Times have changed. Though it was a struggle to get funding for the first wind turbine at Harbec, when Bechtold sought bids for the second, four offers came in virtually overnight. “Two of them required no risk, no out-of-pocket by us,” marvels Bechtold. “They would build the turbine at their own expense and sell us the energy through a purchase agreement. So, you see, today a manufacturer can actually leverage his power consumption!”

There’s more on the agenda for renewable power at Harbec. Besides the ongoing trial of the Rankine-cycle generator that will skim just 10° to 20° F off the top of Harbec’s “free”  hot-water stream, by the time this article is printed, Bechtold hopes to have received funding approval for a 500 kW solar “farm” to be installed in a field underneath the wind-turbine towers.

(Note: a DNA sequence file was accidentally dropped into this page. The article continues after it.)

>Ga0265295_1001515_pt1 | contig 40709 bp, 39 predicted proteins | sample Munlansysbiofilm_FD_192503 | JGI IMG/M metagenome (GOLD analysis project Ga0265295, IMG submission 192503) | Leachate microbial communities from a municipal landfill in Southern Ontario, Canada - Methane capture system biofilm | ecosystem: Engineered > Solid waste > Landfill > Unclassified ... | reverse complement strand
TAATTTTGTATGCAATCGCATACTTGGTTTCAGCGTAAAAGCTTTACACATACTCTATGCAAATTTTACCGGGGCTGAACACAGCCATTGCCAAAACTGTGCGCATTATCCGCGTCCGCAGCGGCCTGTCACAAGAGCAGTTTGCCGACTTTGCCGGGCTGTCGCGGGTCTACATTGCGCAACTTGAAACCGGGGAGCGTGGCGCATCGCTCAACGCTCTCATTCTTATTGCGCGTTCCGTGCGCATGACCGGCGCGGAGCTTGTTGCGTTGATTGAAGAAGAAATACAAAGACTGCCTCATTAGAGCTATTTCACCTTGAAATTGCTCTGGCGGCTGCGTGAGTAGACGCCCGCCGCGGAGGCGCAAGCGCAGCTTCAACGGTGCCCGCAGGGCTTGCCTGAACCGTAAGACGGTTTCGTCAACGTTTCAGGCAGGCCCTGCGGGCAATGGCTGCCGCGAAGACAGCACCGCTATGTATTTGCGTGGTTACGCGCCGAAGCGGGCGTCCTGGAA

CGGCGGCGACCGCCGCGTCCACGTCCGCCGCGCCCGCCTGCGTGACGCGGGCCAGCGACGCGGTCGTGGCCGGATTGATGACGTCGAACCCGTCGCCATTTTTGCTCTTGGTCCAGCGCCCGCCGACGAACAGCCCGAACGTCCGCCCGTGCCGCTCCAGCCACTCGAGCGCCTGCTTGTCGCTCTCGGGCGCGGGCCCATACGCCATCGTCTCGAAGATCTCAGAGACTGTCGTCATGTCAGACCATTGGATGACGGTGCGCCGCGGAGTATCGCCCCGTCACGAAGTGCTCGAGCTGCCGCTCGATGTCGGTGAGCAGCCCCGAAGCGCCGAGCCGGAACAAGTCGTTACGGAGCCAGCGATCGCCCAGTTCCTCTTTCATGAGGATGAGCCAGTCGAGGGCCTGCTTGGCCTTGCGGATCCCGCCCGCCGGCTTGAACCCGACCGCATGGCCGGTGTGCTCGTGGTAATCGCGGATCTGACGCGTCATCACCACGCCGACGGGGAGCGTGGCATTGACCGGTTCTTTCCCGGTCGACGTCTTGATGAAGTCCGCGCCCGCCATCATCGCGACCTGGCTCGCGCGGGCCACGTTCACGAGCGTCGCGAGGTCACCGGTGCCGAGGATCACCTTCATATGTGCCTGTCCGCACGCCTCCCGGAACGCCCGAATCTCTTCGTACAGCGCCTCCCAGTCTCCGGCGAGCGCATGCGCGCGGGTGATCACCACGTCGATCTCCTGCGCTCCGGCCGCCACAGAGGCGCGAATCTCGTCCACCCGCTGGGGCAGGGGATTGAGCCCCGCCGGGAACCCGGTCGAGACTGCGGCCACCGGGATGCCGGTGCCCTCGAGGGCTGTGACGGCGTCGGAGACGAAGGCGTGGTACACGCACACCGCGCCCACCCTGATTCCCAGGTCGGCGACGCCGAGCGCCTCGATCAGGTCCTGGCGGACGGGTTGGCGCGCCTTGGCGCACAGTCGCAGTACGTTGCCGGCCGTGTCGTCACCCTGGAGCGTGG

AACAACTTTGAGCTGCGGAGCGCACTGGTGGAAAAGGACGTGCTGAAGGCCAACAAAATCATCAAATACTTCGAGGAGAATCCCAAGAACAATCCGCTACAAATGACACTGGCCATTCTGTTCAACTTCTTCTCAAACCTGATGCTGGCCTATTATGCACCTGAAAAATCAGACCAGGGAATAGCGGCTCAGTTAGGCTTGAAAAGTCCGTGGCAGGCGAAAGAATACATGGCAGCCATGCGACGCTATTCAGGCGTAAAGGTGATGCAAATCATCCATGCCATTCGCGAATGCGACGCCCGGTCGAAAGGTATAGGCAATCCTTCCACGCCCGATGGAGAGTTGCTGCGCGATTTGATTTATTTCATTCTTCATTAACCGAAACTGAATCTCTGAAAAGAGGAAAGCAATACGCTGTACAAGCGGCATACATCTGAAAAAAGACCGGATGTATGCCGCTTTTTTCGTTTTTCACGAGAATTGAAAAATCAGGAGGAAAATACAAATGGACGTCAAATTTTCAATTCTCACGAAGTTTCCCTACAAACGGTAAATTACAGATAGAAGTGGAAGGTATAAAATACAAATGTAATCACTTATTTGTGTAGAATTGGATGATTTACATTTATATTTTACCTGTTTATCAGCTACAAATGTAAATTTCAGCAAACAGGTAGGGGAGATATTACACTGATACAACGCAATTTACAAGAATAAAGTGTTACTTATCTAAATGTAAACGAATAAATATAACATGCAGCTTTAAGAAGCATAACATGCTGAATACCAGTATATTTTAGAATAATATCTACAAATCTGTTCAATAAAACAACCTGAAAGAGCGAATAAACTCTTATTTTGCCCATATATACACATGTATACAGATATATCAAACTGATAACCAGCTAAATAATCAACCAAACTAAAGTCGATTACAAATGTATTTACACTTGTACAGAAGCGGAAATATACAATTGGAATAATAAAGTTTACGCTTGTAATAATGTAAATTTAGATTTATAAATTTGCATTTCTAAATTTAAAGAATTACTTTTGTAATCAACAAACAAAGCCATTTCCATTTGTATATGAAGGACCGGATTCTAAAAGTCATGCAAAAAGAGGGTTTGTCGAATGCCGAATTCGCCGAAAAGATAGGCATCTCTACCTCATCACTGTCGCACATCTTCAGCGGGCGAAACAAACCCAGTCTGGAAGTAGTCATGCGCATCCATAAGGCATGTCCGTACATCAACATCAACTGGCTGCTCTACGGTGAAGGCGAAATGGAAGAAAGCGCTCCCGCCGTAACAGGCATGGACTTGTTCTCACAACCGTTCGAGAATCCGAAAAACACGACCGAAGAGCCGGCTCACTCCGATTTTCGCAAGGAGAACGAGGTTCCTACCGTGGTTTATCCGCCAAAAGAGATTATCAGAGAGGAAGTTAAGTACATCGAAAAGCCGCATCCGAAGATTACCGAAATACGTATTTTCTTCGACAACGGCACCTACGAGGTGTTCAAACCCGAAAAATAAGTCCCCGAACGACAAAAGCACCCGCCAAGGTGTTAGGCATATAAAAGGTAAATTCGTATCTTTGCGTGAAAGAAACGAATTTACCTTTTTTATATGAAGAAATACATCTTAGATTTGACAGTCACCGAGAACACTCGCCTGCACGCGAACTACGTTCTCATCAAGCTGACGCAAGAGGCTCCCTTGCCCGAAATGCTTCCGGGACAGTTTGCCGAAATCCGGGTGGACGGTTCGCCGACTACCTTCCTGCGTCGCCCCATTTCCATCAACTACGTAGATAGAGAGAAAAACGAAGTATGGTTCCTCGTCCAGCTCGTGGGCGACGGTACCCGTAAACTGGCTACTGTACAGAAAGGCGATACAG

MORE WAYS TO SAVE
One of the simplest ways for any plant to save energy is to replace interior lighting with more efficient T-8 type fluorescent bulbs and reflectors. Harbec completed a full plant lighting upgrade in 2007 with a $65,000 investment, paid for in part by a NYSERDA grant for $16,000 and a Federal tax credit of $8000. Lighting energy consumption was reduced by 48% on average, saving $38,000/yr. Also, the bulbs last longer, and their fuller spectrum improves the quality of lighting, Bechtold says. He figures his ROI for that project at 18 months. “If you don’t upgrade your lighting, you’re just throwing bucks away.”

There’s also free lighting in the newest part of the plant, which has skylights sufficient for daytime lighting except on the cloudiest days. Sensors automatically turn on the lights when needed.